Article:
Comparative politics often involves testing of hypotheses using new methodological approaches without giving sufficient attention to the concepts which are fundamental to hypotheses, particularly the ability of these concepts to `travel'. Proper operationalising requires deep reflection on the concept, not simply establishing how it should be measured. Conceptualising Comparative Politics - the flagship book of Routledge's series of the same name - breaks new ground by emphasising the role of thoroughly thinking through concepts and deep familiarity with the case that inform the conceptual reflection.
In this thought- provoking book, established academics as well as emerging scholars in the field collect (and invite) scholarship in the tradition of conceptual comparative politics. The book posits that concepts may be used comparatively as `lenses', `building blocks' and `scripts', and contributors show how these conceptual tools can be employed in original comparative research. Importantly, contributors to Conceptualising Comparative Politics do not simply use concepts in one of these three ways but they apply them with careful consideration of empirical variation. The chapters included in this volume address some of the most contentious issues in comparative politics (populism, state capacity, governance, institutions, elections, secularism, among others) from various geographic regions and model how scholars doing comparative politics might approach such subjects.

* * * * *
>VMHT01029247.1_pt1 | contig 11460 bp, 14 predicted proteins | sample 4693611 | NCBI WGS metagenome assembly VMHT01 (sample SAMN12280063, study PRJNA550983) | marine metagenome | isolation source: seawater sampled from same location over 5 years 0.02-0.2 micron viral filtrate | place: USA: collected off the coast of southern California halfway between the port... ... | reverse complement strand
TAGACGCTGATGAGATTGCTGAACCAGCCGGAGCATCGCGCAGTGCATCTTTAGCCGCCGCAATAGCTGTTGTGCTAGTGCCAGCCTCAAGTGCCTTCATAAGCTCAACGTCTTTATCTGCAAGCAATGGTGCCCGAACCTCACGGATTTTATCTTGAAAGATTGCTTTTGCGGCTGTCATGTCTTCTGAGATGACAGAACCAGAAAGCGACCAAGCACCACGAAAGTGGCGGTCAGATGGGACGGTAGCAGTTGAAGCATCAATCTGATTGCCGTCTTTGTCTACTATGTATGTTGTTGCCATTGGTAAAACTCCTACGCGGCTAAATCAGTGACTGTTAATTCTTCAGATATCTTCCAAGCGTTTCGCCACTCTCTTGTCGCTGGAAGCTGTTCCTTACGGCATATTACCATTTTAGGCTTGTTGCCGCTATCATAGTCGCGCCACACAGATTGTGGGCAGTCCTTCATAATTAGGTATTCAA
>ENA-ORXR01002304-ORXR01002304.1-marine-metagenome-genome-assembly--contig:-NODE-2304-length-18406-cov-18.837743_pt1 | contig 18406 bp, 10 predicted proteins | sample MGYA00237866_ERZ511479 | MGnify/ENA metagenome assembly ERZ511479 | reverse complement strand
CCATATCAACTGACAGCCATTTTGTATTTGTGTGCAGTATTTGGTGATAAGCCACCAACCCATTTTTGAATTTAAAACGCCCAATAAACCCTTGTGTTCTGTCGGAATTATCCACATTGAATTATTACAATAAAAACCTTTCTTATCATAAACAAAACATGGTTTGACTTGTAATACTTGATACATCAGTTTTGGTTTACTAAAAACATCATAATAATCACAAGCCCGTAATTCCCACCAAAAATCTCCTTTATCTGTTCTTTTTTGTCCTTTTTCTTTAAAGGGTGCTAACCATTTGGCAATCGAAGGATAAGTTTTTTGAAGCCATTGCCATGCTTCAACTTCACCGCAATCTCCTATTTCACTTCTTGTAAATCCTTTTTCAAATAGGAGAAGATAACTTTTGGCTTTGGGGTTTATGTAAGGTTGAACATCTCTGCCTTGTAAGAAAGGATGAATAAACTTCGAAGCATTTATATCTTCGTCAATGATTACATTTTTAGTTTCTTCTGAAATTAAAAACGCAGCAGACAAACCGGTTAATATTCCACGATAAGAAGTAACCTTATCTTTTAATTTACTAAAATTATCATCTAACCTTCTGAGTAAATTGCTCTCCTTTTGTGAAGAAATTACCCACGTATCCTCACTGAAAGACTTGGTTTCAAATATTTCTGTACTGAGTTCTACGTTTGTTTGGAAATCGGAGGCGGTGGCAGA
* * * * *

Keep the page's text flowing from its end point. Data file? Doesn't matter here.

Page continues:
Concepts make possible scholarly conversations including creative confrontations across paradigms. Conceptualising Comparative Politics will challenge you to think of how to engage in conceptual comparative inquiry and how to use various methodologically sound techniques to understand and explain comparative politics.